Thus spake Jyoti Basu


Kolkata : Communist patriarch Jyoti Basu, who died Sunday, was a man of strong views and never hesitated to speak his mind. Here are his comments on his life and politics:

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On childhood:

“My mother came form an upper middle-class family, they were well-to-do landowners. My father, Nishikanta Basu, came from a relatively lower middle-class background.”

“I was 10 years old. Talk of revolutionaries and the fight for independence was in the air. Father was treating a revolutionary who had been shot and wounded. Those were part of my childhood thrills.”

In London:

“I was initiated to international politics in London. Entire Europe was restive. Fascist Mussolini had wrested power in Italy.”

“We formed the `London Majlis’ and I was its first secretary. The idea was to generate public opinion for the cause of Indian independence and collect subscriptions.”

On return to India:

“Marriage was being discussed. I did not attach importance to this. I knew there was a long and difficult political agenda ahead. Anyway, I got married.”

Political life:

“It never occurred to me that I would one day become an MLA, but the party thought otherwise. I had to abide by its directives.”

“My very first election as a candidate gave me a taste of what bourgeoisie elections were all about. It was baptism by fire. But all’s well that ends well.”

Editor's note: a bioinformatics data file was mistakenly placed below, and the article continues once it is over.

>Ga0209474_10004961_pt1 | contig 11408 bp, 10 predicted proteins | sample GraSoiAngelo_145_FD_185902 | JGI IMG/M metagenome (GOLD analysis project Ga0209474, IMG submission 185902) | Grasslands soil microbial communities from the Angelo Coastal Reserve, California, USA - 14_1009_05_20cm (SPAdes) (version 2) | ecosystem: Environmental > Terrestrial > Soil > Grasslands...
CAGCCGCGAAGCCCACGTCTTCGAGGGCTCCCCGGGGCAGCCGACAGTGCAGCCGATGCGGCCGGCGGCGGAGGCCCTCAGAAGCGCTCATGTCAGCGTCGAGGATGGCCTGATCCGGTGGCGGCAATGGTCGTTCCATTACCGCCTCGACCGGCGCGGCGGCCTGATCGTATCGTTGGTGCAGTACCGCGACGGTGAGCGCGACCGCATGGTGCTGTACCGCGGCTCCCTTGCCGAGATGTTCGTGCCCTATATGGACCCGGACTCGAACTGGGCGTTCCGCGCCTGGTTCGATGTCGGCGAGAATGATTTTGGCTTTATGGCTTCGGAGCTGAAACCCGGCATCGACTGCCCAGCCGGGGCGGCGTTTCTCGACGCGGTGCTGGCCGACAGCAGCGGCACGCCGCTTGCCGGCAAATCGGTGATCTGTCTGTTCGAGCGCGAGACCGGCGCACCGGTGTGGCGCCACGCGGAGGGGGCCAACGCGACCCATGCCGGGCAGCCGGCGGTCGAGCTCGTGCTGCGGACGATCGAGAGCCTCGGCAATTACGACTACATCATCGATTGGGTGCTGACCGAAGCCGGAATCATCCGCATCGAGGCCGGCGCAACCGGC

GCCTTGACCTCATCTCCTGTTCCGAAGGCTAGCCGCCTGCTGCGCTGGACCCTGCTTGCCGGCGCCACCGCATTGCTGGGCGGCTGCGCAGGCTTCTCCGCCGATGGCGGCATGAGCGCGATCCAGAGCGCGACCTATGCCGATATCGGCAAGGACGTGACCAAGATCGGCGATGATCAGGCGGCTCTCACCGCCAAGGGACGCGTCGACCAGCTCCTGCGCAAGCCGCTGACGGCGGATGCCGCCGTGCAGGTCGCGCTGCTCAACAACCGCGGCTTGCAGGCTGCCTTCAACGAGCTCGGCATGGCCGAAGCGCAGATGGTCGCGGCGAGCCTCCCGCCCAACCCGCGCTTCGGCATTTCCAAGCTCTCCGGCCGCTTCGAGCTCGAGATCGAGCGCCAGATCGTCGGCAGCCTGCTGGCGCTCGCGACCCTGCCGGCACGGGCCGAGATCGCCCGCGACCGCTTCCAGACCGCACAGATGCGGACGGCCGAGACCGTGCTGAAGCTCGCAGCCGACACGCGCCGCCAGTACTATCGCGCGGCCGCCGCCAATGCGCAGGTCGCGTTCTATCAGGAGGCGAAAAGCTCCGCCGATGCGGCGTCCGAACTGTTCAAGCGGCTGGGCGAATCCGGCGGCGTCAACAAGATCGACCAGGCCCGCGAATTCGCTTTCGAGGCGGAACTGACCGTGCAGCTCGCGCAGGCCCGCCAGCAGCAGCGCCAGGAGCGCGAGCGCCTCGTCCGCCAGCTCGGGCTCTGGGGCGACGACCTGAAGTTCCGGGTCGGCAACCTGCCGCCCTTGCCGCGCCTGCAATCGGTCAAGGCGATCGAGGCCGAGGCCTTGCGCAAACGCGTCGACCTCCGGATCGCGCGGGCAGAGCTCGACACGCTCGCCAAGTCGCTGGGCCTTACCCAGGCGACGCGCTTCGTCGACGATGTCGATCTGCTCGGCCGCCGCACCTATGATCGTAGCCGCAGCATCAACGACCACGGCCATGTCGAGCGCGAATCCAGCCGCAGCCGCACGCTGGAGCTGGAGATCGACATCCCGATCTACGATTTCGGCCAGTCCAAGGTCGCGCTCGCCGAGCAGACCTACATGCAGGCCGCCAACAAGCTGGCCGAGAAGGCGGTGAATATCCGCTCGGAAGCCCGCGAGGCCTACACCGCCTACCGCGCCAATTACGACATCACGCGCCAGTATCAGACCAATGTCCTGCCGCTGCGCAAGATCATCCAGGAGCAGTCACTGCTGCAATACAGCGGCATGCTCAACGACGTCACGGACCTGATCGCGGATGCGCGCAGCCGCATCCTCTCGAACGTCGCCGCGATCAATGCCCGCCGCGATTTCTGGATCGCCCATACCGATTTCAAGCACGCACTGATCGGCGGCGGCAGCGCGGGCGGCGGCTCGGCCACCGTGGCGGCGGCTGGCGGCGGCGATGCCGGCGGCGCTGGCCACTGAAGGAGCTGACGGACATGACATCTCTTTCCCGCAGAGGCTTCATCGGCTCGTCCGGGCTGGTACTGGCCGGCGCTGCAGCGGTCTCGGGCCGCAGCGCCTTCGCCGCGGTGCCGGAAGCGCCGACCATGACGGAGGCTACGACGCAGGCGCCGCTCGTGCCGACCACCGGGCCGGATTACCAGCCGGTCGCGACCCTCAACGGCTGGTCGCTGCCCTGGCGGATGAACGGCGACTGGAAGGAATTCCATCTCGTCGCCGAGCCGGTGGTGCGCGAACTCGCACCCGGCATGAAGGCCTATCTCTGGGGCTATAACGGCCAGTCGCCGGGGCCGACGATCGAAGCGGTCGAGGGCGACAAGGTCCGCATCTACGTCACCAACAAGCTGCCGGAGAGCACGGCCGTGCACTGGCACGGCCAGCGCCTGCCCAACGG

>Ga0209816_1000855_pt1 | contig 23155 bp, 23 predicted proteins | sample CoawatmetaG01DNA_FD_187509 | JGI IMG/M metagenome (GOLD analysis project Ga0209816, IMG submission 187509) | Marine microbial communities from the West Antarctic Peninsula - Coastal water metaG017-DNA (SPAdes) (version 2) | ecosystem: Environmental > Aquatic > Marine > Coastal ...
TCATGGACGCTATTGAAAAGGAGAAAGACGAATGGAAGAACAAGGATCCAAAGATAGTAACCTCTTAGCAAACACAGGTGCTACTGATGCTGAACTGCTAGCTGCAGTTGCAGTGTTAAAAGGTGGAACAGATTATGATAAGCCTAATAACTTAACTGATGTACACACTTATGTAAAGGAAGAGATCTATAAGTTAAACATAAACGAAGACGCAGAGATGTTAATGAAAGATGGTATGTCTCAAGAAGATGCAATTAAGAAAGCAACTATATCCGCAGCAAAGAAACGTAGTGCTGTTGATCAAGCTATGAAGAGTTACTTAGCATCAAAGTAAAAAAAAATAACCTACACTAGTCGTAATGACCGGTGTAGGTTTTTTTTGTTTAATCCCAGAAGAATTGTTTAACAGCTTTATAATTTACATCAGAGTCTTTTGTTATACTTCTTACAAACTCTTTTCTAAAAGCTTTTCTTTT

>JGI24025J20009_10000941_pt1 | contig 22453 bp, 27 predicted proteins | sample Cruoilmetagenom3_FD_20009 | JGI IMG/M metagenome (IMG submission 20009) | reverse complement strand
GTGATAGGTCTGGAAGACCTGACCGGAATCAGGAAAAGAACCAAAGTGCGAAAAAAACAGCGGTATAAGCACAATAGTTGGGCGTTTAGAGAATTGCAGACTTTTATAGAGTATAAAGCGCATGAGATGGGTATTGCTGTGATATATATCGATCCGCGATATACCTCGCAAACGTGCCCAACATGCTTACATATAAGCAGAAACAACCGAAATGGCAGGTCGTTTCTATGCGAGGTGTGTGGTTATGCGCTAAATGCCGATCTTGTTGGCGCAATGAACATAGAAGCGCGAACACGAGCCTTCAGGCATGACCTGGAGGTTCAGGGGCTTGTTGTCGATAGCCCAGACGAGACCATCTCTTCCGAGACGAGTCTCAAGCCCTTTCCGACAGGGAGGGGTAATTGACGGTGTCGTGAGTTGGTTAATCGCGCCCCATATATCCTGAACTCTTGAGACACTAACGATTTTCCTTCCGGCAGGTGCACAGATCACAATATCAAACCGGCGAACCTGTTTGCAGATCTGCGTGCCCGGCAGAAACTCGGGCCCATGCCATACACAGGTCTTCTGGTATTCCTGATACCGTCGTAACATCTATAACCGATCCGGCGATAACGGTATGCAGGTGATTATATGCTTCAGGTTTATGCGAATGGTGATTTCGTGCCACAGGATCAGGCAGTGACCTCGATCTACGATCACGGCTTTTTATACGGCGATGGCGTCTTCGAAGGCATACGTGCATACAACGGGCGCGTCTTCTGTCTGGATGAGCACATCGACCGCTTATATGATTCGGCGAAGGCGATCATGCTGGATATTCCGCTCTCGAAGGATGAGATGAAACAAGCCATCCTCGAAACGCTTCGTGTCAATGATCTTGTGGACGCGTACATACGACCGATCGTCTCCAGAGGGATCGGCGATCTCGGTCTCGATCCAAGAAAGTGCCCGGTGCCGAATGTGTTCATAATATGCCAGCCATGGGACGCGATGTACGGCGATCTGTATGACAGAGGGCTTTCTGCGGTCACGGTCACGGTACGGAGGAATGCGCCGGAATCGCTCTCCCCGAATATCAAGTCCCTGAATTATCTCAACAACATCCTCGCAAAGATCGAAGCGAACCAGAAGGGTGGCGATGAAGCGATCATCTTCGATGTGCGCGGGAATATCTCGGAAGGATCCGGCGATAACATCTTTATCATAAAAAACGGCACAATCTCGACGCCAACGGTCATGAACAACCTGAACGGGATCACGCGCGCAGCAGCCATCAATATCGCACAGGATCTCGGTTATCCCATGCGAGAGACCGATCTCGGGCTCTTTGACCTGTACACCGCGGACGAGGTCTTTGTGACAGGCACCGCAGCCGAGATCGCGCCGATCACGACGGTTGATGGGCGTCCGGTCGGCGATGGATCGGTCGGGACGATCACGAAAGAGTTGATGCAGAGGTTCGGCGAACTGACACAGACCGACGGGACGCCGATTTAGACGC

On life in undivided CPI:

“Raids and arrests were routine. Between September 1948 and January 1949, I worked openly in trade unions, maintaining the communication links with our leadership in hiding.”

On becoming a father:

“I became the father of a son in September 1952. We named him Chandan; he is my only son. My wife, Kamal, used to stay at her parents’ place during most of the time when I was either in jail or underground.”

Emergency rule:

“(Indira) Gandhi was scared. Her authoritarianism knew no limits. Thus she chose the option which all dictators faced with a critical situation coupled with the fear of losing power usually do: she opted to usurp all the rights of the people.”

Left Front government:

“It was exactly at 10.30 a.m. on June 21, 1977 that the first Left Front ministry was sworn in… Land reforms were our topmost priority.”

On Mandela:

“Nelson Mandela was given a reception at the Eden Gardens in Calcutta. He represented all that fortitude stood for, having spent 27 years in jail. Calcutta was paying its tributes to a man who did not know the meaning of compromise.”

On Babri Masjid razing:

“On December 6, barbarians demolished Babri Masjid. We stood dishonoured in front of the entire world.”

(Excerpts from “Memoirs-A Political Autobiography: Jyoti Basu”, National Book Agency Pvt Ltd, Kolkata)